Paper: Masseuse Claims Al Gore Groped Her, Police Dropped Case
Police dropped a 2006 investigation into a Portland masseuse's claims that former Vice President Al Gore groped her because it lacked evidence, according to a report in The Oregonian, though now some of the details of those allegations have come out. rather prosaically. Here's a bit:
She tried to use an acupressure technique to relax Gore and thought she may have nearly put him to sleep. She went into the bathroom to wash up and came out to pack up. That's when, she says, Gore wrapped her in an "inescapable embrace" and fondled her back, buttocks and breasts as she was trying to break down her massage table.
She called him a "crazed sex poodle" and tried to distract him, pointing out a box of Moonstruck chocolates on a nearby table. He went for the chocolates and then offered her some, cornering her, fondling her and shoving his tongue in her mouth to french kiss as he pressed against her.
She said he tried to pull her camisole strap down.
She said she told him to stop it. "I was distressed, shocked and terrified."
She said she was intimidated by his physical size, calling him "rotund," described his "violent temper, dictatorial, commanding attitude" -- what she termed a contrast from his "Mr. Smiley global-warming concern persona."
Later, she said, he tried to lure her into the bedroom to hear pop star Pink's "Dear Mr. President" on his iPod dock. She said Gore sat on one end of the bed and motioned for her to join him.
Suddenly, she said, he "flipped me on my back, threw his whole body face down over a top me, pinning me down."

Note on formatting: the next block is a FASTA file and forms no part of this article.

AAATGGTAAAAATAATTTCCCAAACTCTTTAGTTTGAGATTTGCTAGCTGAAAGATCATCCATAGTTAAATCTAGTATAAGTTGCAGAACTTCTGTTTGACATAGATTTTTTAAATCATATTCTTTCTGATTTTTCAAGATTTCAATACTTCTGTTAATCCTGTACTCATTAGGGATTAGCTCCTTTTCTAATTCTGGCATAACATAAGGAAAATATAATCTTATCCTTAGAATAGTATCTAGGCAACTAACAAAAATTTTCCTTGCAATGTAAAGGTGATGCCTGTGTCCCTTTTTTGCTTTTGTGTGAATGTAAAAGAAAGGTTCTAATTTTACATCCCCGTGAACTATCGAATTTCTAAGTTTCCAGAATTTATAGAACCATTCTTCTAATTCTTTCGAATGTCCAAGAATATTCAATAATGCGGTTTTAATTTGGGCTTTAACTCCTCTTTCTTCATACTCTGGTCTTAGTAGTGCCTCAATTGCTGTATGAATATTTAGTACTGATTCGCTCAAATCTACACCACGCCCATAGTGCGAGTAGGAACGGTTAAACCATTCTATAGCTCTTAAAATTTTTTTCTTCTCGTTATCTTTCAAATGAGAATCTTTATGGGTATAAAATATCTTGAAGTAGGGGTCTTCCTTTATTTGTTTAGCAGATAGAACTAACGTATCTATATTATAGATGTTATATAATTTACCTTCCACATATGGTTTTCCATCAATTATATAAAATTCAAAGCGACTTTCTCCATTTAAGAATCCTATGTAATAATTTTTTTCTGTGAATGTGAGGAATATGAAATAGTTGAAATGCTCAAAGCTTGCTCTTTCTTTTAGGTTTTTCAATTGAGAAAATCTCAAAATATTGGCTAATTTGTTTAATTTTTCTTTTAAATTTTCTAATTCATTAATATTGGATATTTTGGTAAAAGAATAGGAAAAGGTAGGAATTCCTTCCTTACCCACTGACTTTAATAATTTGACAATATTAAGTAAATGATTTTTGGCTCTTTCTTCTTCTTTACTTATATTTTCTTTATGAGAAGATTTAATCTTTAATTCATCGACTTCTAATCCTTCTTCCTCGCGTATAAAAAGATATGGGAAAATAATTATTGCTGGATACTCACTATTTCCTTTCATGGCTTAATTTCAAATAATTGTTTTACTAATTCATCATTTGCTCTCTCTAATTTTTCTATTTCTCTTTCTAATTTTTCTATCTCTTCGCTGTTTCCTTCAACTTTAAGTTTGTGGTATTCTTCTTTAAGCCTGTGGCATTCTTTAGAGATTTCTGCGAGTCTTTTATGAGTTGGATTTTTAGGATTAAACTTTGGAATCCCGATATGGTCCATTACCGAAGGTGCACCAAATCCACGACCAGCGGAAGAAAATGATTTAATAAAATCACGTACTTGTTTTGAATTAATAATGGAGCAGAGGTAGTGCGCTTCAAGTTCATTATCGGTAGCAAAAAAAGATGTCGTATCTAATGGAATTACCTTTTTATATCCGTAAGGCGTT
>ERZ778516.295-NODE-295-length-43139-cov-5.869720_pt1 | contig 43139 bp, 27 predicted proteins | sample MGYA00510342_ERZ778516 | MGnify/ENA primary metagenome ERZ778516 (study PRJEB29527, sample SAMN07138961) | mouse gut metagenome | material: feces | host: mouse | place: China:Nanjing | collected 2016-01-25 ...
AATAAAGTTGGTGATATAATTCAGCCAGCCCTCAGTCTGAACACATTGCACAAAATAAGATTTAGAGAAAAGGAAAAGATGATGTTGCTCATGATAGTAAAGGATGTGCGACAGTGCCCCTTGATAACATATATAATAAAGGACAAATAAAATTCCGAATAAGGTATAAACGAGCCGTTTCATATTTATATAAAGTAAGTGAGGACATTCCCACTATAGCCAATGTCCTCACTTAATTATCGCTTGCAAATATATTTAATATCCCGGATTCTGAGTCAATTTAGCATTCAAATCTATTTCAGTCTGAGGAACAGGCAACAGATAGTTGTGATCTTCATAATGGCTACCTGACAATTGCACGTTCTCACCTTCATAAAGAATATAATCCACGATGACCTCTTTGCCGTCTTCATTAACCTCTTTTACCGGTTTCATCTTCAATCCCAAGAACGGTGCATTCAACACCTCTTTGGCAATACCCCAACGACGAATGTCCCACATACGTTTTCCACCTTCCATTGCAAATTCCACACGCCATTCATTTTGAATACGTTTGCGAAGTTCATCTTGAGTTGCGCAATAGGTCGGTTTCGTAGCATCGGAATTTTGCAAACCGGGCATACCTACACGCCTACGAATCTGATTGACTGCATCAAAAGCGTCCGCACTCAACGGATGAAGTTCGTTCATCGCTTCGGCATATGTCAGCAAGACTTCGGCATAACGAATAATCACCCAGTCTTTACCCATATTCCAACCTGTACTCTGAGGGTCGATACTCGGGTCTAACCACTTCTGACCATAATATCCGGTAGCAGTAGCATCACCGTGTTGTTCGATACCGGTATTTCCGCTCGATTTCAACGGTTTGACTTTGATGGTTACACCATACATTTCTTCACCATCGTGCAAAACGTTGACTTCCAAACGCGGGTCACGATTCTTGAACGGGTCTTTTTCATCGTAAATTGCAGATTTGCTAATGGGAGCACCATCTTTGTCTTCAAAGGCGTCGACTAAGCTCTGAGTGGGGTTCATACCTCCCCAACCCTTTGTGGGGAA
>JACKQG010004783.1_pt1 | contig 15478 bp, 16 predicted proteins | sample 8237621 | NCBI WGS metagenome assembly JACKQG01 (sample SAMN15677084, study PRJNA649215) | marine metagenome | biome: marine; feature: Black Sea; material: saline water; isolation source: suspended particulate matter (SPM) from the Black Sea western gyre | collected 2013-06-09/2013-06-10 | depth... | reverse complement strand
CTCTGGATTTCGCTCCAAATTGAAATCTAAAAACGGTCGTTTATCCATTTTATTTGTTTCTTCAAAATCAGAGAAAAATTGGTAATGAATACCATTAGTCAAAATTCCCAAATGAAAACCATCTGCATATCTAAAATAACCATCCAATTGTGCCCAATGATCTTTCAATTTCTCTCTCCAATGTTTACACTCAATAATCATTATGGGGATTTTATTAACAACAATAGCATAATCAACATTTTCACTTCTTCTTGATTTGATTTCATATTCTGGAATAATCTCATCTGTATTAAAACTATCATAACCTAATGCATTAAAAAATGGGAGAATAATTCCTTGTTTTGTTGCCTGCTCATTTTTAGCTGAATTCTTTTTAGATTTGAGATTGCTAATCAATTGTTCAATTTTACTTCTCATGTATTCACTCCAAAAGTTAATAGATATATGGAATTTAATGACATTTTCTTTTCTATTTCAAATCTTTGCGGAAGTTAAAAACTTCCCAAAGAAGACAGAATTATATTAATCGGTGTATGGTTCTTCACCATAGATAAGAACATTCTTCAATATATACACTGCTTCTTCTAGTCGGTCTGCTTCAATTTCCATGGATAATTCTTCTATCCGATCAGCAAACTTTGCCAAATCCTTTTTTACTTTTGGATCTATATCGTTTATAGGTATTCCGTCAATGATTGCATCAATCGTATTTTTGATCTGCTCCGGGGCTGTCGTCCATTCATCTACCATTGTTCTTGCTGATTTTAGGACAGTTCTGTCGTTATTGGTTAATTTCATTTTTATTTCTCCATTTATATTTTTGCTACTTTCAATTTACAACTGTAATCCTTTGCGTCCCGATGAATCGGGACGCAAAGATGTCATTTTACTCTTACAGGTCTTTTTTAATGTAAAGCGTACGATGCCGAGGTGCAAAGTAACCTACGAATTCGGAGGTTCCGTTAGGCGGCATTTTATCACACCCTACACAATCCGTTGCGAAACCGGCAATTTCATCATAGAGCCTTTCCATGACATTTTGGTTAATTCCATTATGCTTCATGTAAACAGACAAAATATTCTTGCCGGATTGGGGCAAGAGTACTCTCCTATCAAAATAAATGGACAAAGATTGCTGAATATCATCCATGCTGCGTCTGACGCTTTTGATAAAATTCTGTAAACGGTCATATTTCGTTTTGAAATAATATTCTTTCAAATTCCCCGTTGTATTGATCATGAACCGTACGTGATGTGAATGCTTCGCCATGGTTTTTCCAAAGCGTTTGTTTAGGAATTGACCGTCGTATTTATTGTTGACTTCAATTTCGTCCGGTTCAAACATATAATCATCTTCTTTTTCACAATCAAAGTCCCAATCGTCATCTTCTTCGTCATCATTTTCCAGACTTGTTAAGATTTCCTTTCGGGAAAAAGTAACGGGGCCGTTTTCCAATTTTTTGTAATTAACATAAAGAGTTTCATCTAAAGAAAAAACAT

She said she loudly protested, "Get off me, you big lummox!"
The therapist said she injured her left leg and knee and sought medical care for several months.
The therapist later told detectives she did not call the police because she was afraid she wouldn't be believed. "I deeply feared being made into a public spectacle and my work reputation being destroyed," she said.
More at The Oregonian: "Wheat said police didn't investigate the woman's 2009 statement further because "they didn't feel there was any additional evidence that would change what they saw in 2006." That's also why the police didn't consult with the district attorney's office about the 2009 statement, she said. Wheat added that the woman received a lot of attention from police and a victim's advocate, who made sure she had counseling. In 2007 or 2008, then-Portland Tribune reporter Nick Budnick made a public records request and obtained the Portland police report, but the newspaper did not run a story."